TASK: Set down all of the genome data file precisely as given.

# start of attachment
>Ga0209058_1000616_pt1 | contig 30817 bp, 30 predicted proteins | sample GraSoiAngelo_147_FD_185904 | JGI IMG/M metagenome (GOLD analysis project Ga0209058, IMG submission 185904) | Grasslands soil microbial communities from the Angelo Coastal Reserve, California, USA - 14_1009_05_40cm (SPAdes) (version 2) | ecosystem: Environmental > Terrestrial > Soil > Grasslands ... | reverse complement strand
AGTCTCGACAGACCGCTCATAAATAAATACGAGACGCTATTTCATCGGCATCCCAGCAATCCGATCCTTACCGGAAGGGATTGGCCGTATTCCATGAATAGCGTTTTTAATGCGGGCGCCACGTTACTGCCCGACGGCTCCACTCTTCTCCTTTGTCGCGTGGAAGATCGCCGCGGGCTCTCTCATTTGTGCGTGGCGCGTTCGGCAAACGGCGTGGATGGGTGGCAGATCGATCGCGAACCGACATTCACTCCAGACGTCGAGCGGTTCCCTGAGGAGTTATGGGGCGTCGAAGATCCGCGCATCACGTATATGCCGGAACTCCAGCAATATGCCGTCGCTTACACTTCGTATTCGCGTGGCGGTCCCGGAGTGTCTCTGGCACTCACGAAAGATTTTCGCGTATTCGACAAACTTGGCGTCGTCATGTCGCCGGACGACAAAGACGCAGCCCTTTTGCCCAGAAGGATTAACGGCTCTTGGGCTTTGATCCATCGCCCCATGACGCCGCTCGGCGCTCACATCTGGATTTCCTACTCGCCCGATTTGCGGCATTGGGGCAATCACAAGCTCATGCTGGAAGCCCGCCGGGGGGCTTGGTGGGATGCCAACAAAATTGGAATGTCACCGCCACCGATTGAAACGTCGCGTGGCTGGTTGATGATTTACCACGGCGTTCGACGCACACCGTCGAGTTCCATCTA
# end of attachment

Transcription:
>Ga0209058_1000616_pt1 | contig 30817 bp, 30 predicted proteins | sample GraSoiAngelo_147_FD_185904 | JGI IMG/M metagenome (GOLD analysis project Ga0209058, IMG submission 185904) | Grasslands soil microbial communities from the Angelo Coastal Reserve, California, USA - 14_1009_05_40cm (SPAdes) (version 2) | ecosystem: Environmental > Terrestrial > Soil > Grasslands ... | reverse complement strand
AGTCTCGACAGACCGCTCATAAATAAATACGAGACGCTATTTCATCGGCATCCCAGCAATCCGATCCTTACCGGAAGGGATTGGCCGTATTCCATGAATAGCGTTTTTAATGCGGGCGCCACGTTACTGCCCGACGGCTCCACTCTTCTCCTTTGTCGCGTGGAAGATCGCCGCGGGCTCTCTCATTTGTGCGTGGCGCGTTCGGCAAACGGCGTGGATGGGTGGCAGATCGATCGCGAACCGACATTCACTCCAGACGTCGAGCGGTTCCCTGAGGAGTTATGGGGCGTCGAAGATCCGCGCATCACGTATATGCCGGAACTCCAGCAATATGCCGTCGCTTACACTTCGTATTCGCGTGGCGGTCCCGGAGTGTCTCTGGCACTCACGAAAGATTTTCGCGTATTCGACAAACTTGGCGTCGTCATGTCGCCGGACGACAAAGACGCAGCCCTTTTGCCCAGAAGGATTAACGGCTCTTGGGCTTTGATCCATCGCCCCATGACGCCGCTCGGCGCTCACATCTGGATTTCCTACTCGCCCGATTTGCGGCATTGGGGCAATCACAAGCTCATGCTGGAAGCCCGCCGGGGGGCTTGGTGGGATGCCAACAAAATTGGAATGTCACCGCCACCGATTGAAACGTCGCGTGGCTGGTTGATGATTTACCACGGCGTTCGACGCACACCGTCGAGTTCCATCTA